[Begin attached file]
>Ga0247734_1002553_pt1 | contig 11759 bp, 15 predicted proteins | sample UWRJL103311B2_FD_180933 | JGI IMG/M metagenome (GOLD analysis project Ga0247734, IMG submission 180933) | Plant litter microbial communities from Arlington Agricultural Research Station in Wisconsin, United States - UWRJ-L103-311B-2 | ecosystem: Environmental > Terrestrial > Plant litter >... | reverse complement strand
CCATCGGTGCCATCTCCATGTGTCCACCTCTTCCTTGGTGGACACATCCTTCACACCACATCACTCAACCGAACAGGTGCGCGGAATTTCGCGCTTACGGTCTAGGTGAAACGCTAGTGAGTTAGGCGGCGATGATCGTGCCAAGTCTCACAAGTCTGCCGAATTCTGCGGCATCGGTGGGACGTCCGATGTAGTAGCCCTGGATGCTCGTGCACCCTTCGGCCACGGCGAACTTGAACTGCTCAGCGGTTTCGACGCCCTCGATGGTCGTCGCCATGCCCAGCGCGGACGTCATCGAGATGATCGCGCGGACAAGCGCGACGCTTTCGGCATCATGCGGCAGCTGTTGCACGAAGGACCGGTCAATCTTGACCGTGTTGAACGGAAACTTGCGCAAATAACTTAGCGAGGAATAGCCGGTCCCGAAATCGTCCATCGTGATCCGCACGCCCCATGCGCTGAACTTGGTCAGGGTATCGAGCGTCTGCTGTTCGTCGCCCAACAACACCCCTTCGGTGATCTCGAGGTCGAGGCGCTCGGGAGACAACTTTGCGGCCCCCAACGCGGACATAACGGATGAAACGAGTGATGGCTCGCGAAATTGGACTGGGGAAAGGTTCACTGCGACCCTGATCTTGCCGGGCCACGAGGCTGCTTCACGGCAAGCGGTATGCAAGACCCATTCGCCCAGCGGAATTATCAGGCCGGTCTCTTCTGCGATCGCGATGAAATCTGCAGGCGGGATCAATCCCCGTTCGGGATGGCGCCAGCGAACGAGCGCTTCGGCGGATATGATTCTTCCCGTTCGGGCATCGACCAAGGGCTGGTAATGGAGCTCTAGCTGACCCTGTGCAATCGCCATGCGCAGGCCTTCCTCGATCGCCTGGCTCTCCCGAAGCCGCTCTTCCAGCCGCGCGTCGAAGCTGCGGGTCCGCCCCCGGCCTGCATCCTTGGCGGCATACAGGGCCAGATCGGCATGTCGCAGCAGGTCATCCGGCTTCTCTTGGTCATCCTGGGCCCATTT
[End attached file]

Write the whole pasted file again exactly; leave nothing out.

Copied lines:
>Ga0247734_1002553_pt1 | contig 11759 bp, 15 predicted proteins | sample UWRJL103311B2_FD_180933 | JGI IMG/M metagenome (GOLD analysis project Ga0247734, IMG submission 180933) | Plant litter microbial communities from Arlington Agricultural Research Station in Wisconsin, United States - UWRJ-L103-311B-2 | ecosystem: Environmental > Terrestrial > Plant litter >... | reverse complement strand
CCATCGGTGCCATCTCCATGTGTCCACCTCTTCCTTGGTGGACACATCCTTCACACCACATCACTCAACCGAACAGGTGCGCGGAATTTCGCGCTTACGGTCTAGGTGAAACGCTAGTGAGTTAGGCGGCGATGATCGTGCCAAGTCTCACAAGTCTGCCGAATTCTGCGGCATCGGTGGGACGTCCGATGTAGTAGCCCTGGATGCTCGTGCACCCTTCGGCCACGGCGAACTTGAACTGCTCAGCGGTTTCGACGCCCTCGATGGTCGTCGCCATGCCCAGCGCGGACGTCATCGAGATGATCGCGCGGACAAGCGCGACGCTTTCGGCATCATGCGGCAGCTGTTGCACGAAGGACCGGTCAATCTTGACCGTGTTGAACGGAAACTTGCGCAAATAACTTAGCGAGGAATAGCCGGTCCCGAAATCGTCCATCGTGATCCGCACGCCCCATGCGCTGAACTTGGTCAGGGTATCGAGCGTCTGCTGTTCGTCGCCCAACAACACCCCTTCGGTGATCTCGAGGTCGAGGCGCTCGGGAGACAACTTTGCGGCCCCCAACGCGGACATAACGGATGAAACGAGTGATGGCTCGCGAAATTGGACTGGGGAAAGGTTCACTGCGACCCTGATCTTGCCGGGCCACGAGGCTGCTTCACGGCAAGCGGTATGCAAGACCCATTCGCCCAGCGGAATTATCAGGCCGGTCTCTTCTGCGATCGCGATGAAATCTGCAGGCGGGATCAATCCCCGTTCGGGATGGCGCCAGCGAACGAGCGCTTCGGCGGATATGATTCTTCCCGTTCGGGCATCGACCAAGGGCTGGTAATGGAGCTCTAGCTGACCCTGTGCAATCGCCATGCGCAGGCCTTCCTCGATCGCCTGGCTCTCCCGAAGCCGCTCTTCCAGCCGCGCGTCGAAGCTGCGGGTCCGCCCCCGGCCTGCATCCTTGGCGGCATACAGGGCCAGATCGGCATGTCGCAGCAGGTCATCCGGCTTCTCTTGGTCATCCTGGGCCCATTT